Co-directors Maya Forbes and Wallace Wolodarsky’s affectionately farcical comedy is based on a loopy 2009 documentary about Jan Lewan, a colorful Polish émigré turned “Polka King of Pennsylvania” turned convicted Ponzi-scheme felon. Perfectly cast down the line, this bizarre tale of the American Dream gone kitschily awry introduces Black’s Jan in 1990, when he’d be well on his way to realizing that dream, if only the finances would cooperate. »
- Dennis Harvey
Catherine Pearson Jan 23, 2017
The world has gone gaga for La La Land and it’s not difficult to see why. We love a good musical number. Sometimes there’s nothing more uplifting than a catchy tune with some fun choreography and other times music is the best, if only, way to depict a character's despair, fear or hope. Music taps into something very primal in us all and can often extract laughter and tears easier than two hours’ worth of dialogue.
Numerous classic musicals have graced the big screen since cinema began, but the 21st century alone has seen some fantastic songs in film. Some considered ‘musical films’ and others ‘films with music’, here are my top picks for this century’s best on-screen musical sequences.
Although the 2016 season in film isn't quite over until the Oscars take place, 2017's newest and most anticipated films are about to usher their way onto the (screen) scene. The Sundance Film Festival has arrived! This year's festival consists of 113 full-length films coming from as many as 31 countries and debuting 36 first-time filmmakers. Those included in the lineup come from a whopping 13,782 submissions, 95 of which will be world premieres. And to save you some trouble (read: countless hours scrolling Rotten Tomatoes), we've rounded up the most eagerly awaited movies you're most likely to hear about postpremiere. How about that for upping your indie culture game? 1. Before I Fall Director: Ry Russo-Young Cast: Zoey Deutch, Halston Sage, Diego Boneta This is a book-to-film adaptation based on the 2010 novel of same name by Lauren Oliver. High schooler Samantha Kingston (Deutch) thinks she has it all, living life amongst her Mean Girls-esque clique, »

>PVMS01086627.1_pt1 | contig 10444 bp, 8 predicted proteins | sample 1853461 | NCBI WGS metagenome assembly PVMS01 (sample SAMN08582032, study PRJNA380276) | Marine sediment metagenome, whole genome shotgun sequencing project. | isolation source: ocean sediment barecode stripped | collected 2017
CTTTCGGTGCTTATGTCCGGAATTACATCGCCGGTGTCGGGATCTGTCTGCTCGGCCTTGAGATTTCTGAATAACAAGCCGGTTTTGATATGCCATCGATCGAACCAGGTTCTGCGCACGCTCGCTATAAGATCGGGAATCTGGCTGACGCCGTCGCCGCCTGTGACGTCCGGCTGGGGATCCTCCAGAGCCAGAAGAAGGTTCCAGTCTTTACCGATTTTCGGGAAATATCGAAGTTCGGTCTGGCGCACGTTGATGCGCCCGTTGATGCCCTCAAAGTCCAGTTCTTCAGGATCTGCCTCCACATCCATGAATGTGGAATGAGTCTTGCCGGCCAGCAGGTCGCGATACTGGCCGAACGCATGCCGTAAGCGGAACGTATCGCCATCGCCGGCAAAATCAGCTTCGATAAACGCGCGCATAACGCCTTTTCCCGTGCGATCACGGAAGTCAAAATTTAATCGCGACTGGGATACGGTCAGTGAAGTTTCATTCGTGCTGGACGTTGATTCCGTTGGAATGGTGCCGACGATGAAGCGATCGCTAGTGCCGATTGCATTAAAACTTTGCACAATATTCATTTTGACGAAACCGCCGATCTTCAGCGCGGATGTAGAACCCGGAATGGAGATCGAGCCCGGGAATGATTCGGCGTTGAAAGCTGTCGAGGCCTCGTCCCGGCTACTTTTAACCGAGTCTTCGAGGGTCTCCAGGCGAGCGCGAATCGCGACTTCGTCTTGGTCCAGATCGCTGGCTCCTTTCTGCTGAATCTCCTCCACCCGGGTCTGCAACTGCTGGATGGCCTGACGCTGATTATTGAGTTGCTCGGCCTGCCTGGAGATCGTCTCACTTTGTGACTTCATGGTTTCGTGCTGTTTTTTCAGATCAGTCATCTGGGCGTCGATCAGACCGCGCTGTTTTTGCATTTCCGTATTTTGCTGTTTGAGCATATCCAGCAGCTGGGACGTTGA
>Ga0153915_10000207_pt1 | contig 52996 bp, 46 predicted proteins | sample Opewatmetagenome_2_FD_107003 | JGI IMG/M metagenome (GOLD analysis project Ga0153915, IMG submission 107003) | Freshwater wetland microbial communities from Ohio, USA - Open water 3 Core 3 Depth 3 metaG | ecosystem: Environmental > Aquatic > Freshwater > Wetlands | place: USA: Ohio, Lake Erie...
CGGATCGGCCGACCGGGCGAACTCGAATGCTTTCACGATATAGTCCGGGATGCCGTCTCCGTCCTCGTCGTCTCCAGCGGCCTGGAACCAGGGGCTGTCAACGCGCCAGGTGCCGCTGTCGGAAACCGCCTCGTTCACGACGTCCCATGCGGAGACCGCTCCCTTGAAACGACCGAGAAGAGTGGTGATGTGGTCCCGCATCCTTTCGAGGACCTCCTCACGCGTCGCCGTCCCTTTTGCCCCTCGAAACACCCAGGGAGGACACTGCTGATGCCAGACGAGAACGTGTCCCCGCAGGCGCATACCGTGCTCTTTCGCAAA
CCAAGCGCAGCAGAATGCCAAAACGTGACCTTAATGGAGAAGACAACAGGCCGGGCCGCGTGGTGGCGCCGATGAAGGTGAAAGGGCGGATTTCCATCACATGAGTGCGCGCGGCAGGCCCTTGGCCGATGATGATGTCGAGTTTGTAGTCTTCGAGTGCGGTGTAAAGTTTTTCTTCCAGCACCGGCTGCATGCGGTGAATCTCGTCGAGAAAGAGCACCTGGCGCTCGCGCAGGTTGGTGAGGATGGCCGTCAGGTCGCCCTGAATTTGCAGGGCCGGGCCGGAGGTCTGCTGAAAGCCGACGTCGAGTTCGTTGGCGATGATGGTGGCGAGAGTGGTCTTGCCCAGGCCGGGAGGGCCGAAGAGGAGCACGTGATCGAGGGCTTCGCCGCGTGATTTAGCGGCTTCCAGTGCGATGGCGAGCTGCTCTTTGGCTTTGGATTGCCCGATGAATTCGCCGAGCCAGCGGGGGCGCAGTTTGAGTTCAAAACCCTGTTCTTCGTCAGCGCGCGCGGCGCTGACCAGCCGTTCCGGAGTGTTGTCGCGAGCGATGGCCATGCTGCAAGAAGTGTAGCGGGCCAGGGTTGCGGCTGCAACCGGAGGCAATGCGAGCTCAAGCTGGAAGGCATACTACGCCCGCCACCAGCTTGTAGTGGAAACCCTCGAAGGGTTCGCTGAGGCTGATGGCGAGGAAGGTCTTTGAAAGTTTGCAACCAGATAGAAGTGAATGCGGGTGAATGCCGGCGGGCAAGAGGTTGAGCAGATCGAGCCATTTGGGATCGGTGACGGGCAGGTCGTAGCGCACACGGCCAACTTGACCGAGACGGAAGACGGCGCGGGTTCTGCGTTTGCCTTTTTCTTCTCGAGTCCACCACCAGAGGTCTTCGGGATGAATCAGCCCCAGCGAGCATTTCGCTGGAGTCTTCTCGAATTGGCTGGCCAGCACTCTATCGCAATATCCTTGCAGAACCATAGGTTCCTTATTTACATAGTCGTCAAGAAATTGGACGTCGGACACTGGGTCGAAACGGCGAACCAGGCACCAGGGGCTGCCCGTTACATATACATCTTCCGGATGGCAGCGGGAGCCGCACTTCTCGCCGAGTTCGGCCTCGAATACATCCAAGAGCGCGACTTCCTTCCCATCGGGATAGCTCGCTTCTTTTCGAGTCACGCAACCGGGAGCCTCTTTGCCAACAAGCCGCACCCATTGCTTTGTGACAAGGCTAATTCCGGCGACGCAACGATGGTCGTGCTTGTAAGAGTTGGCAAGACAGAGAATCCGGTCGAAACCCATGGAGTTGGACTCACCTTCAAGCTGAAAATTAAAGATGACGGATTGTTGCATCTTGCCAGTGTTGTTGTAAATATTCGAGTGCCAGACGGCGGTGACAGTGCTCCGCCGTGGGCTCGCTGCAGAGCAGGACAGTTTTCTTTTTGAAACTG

- McCall Minnor
This year’s Sundance Film Festival is mere days from unspooling in snowy Park City, Utah and, with it comes a brand new year of indie filmmaking to get excited about. As ever, the annual festival is playing home to dozens of feature films, short offerings and technologically-influenced experiences, and while there’s plenty to anticipate seeing, we’ve waded through the lineup to pick out the ones we’re most looking forward to checking out.
From returning filmmakers like Alex Ross Perry and Gillian Robesepierre to a handful of long-gestating passion projects and at least one film about a ghost, we’ve got a little something for every stripe of film fan.
Read More: Sundance 2017: Check Out the Full Lineup, Including Competition Titles, Premieres and Shorts
Ahead, check out 20 titles we’re excited to finally check out at this year’s festival.
The trifecta behind previous Sundance »
- Chris O'Falt, Eric Kohn, Graham Winfrey, Jude Dry, Kate Erbland, Steve Greene and Zack Sharf
7 items from 2017